June 2011 ~ ALBANY, GA

Nope. Not talking about the infamous Harlem in New York City, but rather its namesake 1000 miles south in Albany, GA. It’s hot as the dickens that day, but nice and comfortable inside the barbershop on the corner of W. Highland and S. Jackson Streets in this historic district. When you open the door, the little bell rings, just as you’d expect it to. That day in June I learned that this is where my late dad went for hair cuts for well over 40 years, and I finally crossed the threshold last June while home researching the novel.

I introduce myself to the owner and head barber, Eugene Bailey, (he goes by Boo Jean) and ask him, “I’m Silas Jones’ baby girl…did you happen to know my dad?” He smiles, “Oh yeah!…we always knew we was gon’ have a good time whenever Silas walked through the door!” Turns out Boo Jean was my dads barber for years. What a legacy, I say to myself, even 13 years after  his death, my dad evokes a genuine smile at the very mention of his name.

Set in the concrete of the Jackson Street sidewalk in front of the barbershop, bronze foot steps head north, perpetually retracing the route of the December 1961 civil rights march from Shiloh Baptist Church to City Hall. Dr. King spoke at Shiloh that night which marked the start of the Albany Movement.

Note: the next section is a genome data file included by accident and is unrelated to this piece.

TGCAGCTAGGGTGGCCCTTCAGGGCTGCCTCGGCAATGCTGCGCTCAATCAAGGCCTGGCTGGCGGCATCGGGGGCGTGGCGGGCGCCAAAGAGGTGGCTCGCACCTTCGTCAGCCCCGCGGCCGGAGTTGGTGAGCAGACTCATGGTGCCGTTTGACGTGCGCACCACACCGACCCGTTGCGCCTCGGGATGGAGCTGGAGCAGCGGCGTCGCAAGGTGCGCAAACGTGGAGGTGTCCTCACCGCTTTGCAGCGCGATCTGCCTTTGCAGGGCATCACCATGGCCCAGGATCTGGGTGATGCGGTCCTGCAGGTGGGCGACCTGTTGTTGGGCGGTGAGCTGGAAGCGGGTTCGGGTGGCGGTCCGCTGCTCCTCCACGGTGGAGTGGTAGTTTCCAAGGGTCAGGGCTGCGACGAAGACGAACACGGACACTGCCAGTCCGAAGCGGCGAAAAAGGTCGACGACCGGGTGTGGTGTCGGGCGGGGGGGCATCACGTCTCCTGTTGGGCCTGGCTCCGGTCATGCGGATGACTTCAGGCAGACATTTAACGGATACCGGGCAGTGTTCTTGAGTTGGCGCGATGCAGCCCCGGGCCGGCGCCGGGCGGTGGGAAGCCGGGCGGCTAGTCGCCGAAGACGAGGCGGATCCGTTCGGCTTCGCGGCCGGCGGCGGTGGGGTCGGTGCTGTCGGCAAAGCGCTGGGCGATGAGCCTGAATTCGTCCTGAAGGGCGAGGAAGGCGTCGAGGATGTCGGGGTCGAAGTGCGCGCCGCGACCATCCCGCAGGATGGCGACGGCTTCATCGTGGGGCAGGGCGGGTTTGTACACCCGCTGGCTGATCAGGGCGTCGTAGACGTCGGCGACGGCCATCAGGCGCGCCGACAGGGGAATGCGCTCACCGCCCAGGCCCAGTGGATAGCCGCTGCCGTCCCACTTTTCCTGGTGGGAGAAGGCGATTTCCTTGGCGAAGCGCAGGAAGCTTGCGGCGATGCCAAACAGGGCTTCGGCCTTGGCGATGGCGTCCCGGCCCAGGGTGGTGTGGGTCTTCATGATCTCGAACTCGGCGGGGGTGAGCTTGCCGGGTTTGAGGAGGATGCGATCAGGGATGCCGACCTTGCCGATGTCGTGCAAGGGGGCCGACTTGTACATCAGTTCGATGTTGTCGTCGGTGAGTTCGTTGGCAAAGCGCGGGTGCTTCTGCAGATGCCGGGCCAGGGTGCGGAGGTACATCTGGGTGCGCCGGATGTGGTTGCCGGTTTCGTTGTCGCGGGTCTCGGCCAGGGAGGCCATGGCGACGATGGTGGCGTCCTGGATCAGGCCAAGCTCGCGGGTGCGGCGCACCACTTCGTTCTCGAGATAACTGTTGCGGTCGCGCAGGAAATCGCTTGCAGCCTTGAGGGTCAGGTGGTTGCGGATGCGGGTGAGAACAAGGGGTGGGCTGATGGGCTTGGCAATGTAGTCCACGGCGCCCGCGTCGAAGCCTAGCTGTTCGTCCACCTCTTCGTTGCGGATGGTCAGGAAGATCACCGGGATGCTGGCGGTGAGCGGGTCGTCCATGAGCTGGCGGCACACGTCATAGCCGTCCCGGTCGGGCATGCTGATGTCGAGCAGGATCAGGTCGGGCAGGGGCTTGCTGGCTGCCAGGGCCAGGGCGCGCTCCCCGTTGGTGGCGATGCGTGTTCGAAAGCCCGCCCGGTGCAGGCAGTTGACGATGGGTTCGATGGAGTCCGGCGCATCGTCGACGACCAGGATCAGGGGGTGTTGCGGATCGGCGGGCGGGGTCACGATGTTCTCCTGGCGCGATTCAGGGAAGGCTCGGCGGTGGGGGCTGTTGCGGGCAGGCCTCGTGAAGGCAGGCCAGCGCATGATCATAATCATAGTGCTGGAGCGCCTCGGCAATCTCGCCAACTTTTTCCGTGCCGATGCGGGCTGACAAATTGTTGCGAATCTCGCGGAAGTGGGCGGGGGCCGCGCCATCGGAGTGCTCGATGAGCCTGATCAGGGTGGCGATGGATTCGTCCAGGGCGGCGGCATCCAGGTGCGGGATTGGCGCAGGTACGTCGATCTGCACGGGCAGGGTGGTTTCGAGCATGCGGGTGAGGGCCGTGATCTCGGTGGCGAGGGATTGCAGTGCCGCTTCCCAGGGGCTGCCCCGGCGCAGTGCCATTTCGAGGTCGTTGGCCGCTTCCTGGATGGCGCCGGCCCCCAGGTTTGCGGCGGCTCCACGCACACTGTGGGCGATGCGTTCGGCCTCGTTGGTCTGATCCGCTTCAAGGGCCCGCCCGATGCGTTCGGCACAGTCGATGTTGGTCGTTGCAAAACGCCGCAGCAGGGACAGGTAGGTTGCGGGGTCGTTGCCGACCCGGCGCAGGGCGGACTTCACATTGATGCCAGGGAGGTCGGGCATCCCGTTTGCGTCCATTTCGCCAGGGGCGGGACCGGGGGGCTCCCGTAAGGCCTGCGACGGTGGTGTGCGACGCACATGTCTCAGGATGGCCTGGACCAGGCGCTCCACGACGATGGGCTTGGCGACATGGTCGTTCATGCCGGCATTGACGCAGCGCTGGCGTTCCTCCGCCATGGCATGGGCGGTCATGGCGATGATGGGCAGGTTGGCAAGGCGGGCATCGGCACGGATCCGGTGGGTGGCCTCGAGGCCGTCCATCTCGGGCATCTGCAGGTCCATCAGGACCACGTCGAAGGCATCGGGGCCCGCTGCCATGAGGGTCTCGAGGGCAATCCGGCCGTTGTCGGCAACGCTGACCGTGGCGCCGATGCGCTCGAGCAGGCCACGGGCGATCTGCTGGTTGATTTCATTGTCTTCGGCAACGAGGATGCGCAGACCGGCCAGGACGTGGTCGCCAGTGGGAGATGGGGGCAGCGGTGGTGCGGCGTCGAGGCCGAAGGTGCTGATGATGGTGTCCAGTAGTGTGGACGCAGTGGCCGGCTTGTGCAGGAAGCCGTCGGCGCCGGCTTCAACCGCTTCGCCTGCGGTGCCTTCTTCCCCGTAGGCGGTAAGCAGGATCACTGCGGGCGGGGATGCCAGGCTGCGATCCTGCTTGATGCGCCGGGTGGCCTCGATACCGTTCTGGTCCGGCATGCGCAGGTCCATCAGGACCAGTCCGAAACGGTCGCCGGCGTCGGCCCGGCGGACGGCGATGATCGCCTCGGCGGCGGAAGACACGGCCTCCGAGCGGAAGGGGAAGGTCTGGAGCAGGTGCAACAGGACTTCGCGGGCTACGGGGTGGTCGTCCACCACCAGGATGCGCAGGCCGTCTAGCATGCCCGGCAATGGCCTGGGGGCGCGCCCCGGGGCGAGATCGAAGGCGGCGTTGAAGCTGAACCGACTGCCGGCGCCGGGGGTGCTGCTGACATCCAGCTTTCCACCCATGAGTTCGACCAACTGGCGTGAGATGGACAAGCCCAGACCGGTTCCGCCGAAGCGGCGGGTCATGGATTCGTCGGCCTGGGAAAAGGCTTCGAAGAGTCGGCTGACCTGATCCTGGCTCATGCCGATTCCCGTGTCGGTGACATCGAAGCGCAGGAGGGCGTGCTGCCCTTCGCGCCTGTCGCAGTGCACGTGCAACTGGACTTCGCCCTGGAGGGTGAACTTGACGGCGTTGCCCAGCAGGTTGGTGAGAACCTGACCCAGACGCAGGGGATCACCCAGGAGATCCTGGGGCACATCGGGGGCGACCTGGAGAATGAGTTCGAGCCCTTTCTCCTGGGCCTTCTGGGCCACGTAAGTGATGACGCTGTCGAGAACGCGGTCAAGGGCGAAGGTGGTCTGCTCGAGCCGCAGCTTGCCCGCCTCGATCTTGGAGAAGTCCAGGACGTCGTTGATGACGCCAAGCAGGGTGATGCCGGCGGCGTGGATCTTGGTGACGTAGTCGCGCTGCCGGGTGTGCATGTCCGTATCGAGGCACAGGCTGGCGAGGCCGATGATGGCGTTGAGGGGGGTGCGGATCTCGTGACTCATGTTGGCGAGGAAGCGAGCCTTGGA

After interviewing Boo Jean, I park myself in a chair by the window, watching and listening as customers come and go. I fully get that there are many stories from my dad’s bi-monthly visits that Boo Jean cannot share—the “divine conversation” [aka gossip]  between men in the barbershop is sacred. (And let’s face it…mosta that stuff I don’t even wanna know!)

So, as he shaves the head of a young man in his chair, Boo Jean respectfully keeps to stories of his youth—50 years ago—working in the Albany Movement: the marches and arrests; the awful food and treatment while in jail; the things young black folk take for granted today because he and others fought for them in the 60s…and…the wonderful vintage Coca~Cola ice chest he still has in the back of the shop (not working—and though he gets offers constantly—he’ll NEVER part with it).

Unfortunately, I didn’t get pictures of Chance, the veteran shoe shine expert who shares the shop with Boo Jean, but you can bet I wrote characters based on both of them. Can’t give away too much more except to say: Thank you, Boo Jean for the stories and for your part in history.

Now ~ I’ll let these pictures say the rest…

All photos by Anita Jones © 2011

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